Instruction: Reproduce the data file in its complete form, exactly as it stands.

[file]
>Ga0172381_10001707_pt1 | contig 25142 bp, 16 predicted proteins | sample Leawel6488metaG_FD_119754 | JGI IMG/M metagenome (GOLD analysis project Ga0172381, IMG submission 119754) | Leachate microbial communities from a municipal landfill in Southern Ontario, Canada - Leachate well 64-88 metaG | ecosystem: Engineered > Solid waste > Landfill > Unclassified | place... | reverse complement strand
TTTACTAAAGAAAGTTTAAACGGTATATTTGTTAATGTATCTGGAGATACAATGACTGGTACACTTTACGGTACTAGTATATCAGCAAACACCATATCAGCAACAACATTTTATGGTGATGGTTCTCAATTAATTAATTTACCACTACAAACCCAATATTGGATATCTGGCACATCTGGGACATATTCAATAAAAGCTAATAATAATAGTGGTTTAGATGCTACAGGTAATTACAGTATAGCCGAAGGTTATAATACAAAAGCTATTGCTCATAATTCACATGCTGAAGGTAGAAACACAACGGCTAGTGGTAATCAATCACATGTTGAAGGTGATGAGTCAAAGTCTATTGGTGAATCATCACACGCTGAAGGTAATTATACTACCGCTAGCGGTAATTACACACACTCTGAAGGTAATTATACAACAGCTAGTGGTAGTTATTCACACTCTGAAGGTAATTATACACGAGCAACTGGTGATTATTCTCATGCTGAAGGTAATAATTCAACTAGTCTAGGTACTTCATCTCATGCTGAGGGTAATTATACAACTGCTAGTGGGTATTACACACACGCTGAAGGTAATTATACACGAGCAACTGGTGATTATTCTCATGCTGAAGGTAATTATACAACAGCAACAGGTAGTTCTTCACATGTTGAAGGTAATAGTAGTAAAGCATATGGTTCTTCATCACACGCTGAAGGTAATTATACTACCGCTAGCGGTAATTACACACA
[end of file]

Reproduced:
>Ga0172381_10001707_pt1 | contig 25142 bp, 16 predicted proteins | sample Leawel6488metaG_FD_119754 | JGI IMG/M metagenome (GOLD analysis project Ga0172381, IMG submission 119754) | Leachate microbial communities from a municipal landfill in Southern Ontario, Canada - Leachate well 64-88 metaG | ecosystem: Engineered > Solid waste > Landfill > Unclassified | place... | reverse complement strand
TTTACTAAAGAAAGTTTAAACGGTATATTTGTTAATGTATCTGGAGATACAATGACTGGTACACTTTACGGTACTAGTATATCAGCAAACACCATATCAGCAACAACATTTTATGGTGATGGTTCTCAATTAATTAATTTACCACTACAAACCCAATATTGGATATCTGGCACATCTGGGACATATTCAATAAAAGCTAATAATAATAGTGGTTTAGATGCTACAGGTAATTACAGTATAGCCGAAGGTTATAATACAAAAGCTATTGCTCATAATTCACATGCTGAAGGTAGAAACACAACGGCTAGTGGTAATCAATCACATGTTGAAGGTGATGAGTCAAAGTCTATTGGTGAATCATCACACGCTGAAGGTAATTATACTACCGCTAGCGGTAATTACACACACTCTGAAGGTAATTATACAACAGCTAGTGGTAGTTATTCACACTCTGAAGGTAATTATACACGAGCAACTGGTGATTATTCTCATGCTGAAGGTAATAATTCAACTAGTCTAGGTACTTCATCTCATGCTGAGGGTAATTATACAACTGCTAGTGGGTATTACACACACGCTGAAGGTAATTATACACGAGCAACTGGTGATTATTCTCATGCTGAAGGTAATTATACAACAGCAACAGGTAGTTCTTCACATGTTGAAGGTAATAGTAGTAAAGCATATGGTTCTTCATCACACGCTGAAGGTAATTATACTACCGCTAGCGGTAATTACACACA